Colorín Colorado, who has been a loyal and creative Día supporter for years. She’s our only Dynamo who works in the world of media, and I’m hoping that she’ll teach us all. In your communities and nationally, how do we form lasting partnerships with those in the TV, radio, Web, and print media spheres who can be Día advocates? I finally had the pleasure of meeting Lydia last fall. She’ll soon post the interview that took place when we met. She’s fabulous!
I. When and how did you become interested in sharing bookjoy?
LB: I was an avid reader as a child, partly because I was the youngest in my family and had lots of people to read to me! Whenever my oldest sister arrived home from college, the first thing she would do was drop her bags on the floor and curl up with me to read on our green couch in the living room.
Now in my work at Colorín Colorado, I have the great privilege to recommend children’s books that reflect a wide variety of cultures and experiences.
2. How did you first learn about Día and what has been your experience with Día?
LB: I first learned of Día when I came to Colorín Colorado, and every year I track Día events around the country. It has been wonderful to see Día spread like wildfire as more communities look for ways to bring Latino families together around reading.
3.What are your hopes for Día 2011, Día’s15th Anniversary?
LB: I hope that it brings a renewed sense of focus to the importance of serving immigrant/bilingual families at the library. The library may be the most important – and only – link that our families have to their community and ESL classes, as well as to the importance of reading and sharing books.
4. What helpful tip(s) do you have for those organizing a Día event for the first time?
LB: The most successful Día events are those that embrace everyone and match the community and its needs! It’s ok to:
1) start small
2) ask community members for input
3) remember that not all Día events will look the same!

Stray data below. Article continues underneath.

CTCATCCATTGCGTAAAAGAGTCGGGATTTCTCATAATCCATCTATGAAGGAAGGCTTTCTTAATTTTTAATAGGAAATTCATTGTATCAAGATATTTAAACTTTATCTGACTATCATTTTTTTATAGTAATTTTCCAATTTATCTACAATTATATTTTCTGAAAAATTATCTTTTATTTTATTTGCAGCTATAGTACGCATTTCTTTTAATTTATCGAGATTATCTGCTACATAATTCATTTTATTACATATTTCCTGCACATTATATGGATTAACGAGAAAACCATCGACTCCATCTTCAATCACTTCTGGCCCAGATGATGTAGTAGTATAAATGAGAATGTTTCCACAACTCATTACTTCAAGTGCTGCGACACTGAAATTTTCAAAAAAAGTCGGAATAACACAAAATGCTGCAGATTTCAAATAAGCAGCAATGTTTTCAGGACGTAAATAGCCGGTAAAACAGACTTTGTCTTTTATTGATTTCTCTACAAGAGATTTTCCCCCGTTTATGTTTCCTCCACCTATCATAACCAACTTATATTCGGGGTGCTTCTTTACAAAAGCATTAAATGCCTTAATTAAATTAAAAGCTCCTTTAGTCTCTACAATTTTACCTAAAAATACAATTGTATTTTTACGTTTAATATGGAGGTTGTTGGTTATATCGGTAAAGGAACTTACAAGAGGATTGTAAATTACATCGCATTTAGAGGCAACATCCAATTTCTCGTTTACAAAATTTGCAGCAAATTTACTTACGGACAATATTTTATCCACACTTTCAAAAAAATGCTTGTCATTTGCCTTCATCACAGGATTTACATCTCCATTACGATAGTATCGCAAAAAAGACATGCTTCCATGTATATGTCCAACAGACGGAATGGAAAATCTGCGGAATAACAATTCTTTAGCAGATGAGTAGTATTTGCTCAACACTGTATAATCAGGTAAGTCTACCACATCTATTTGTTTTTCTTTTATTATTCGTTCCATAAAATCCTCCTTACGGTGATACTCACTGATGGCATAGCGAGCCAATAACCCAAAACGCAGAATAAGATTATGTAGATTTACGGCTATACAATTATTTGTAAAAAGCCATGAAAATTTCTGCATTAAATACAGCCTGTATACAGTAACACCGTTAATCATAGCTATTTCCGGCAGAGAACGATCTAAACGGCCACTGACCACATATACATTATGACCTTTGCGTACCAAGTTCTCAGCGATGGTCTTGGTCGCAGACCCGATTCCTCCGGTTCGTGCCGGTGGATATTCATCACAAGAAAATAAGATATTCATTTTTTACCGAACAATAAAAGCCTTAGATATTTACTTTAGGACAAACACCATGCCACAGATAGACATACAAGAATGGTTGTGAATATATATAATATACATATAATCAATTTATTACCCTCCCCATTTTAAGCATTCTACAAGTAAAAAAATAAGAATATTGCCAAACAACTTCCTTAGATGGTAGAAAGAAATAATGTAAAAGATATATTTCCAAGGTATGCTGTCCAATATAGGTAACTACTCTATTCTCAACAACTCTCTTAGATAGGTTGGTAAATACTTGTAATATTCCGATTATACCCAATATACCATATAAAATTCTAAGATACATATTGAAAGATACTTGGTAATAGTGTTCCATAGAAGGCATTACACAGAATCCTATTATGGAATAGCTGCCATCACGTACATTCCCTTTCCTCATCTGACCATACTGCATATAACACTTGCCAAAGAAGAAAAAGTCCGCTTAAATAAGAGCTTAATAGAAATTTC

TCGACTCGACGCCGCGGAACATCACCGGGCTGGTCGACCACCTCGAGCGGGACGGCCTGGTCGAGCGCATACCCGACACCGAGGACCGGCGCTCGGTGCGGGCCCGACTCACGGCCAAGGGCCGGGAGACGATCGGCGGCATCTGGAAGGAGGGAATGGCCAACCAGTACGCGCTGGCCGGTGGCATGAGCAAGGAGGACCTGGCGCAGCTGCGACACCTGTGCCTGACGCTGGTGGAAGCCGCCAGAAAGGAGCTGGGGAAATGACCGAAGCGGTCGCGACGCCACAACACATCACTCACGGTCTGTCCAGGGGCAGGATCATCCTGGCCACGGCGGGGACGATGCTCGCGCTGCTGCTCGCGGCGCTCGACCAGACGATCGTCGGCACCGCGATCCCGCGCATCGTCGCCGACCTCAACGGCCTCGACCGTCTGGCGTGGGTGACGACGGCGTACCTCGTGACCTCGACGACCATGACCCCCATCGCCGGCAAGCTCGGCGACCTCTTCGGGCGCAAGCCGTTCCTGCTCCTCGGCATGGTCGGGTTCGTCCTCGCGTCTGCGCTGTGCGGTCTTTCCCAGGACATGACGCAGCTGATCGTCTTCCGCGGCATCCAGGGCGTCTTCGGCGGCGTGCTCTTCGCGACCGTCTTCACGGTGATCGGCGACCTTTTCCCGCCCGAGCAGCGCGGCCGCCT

5.What is your favorite example of Bookjoy as either a child or an adult?
LB: When I was an ESL teacher in Ecuador, I decided that my intermediate adult students would read Charlotte’s Web. It was challenging with words like “trough” and “gosling!” My students treated me to a picnic shortly before I left Ecuador, and as we waited for the bus on our way, we saw an indigenous woman herding some geese and goslings down the street. One of my students looked at me and said with a grin, “Terrific, terrific, terrific!”
6. What are you reading now?
LB: I recently finished Miracles on Maple Hill by Virginia Sorensen, which won the 1957 Newbery Medal. Sorensen’s exquisite descriptions of Pennsylvania’s changing seasons and the magic of making maple syrup struck a chord with me since I helped with the sugaring at a farm camp in a similar setting where I grew up in Pennsylvania.
The book also captures the pain and confusion of a young girl coming to grips with the ways her father has changed after returning from war (World War II). Even though the book is more than 50 years old, her emotions and those of her family ring as true today as they ever have, and they may provide an important bridge for military families who are adjusting to big changes.
(View a 2007 video interview with Pat on Colorín Colorado. Interview conducted by David Meissner.)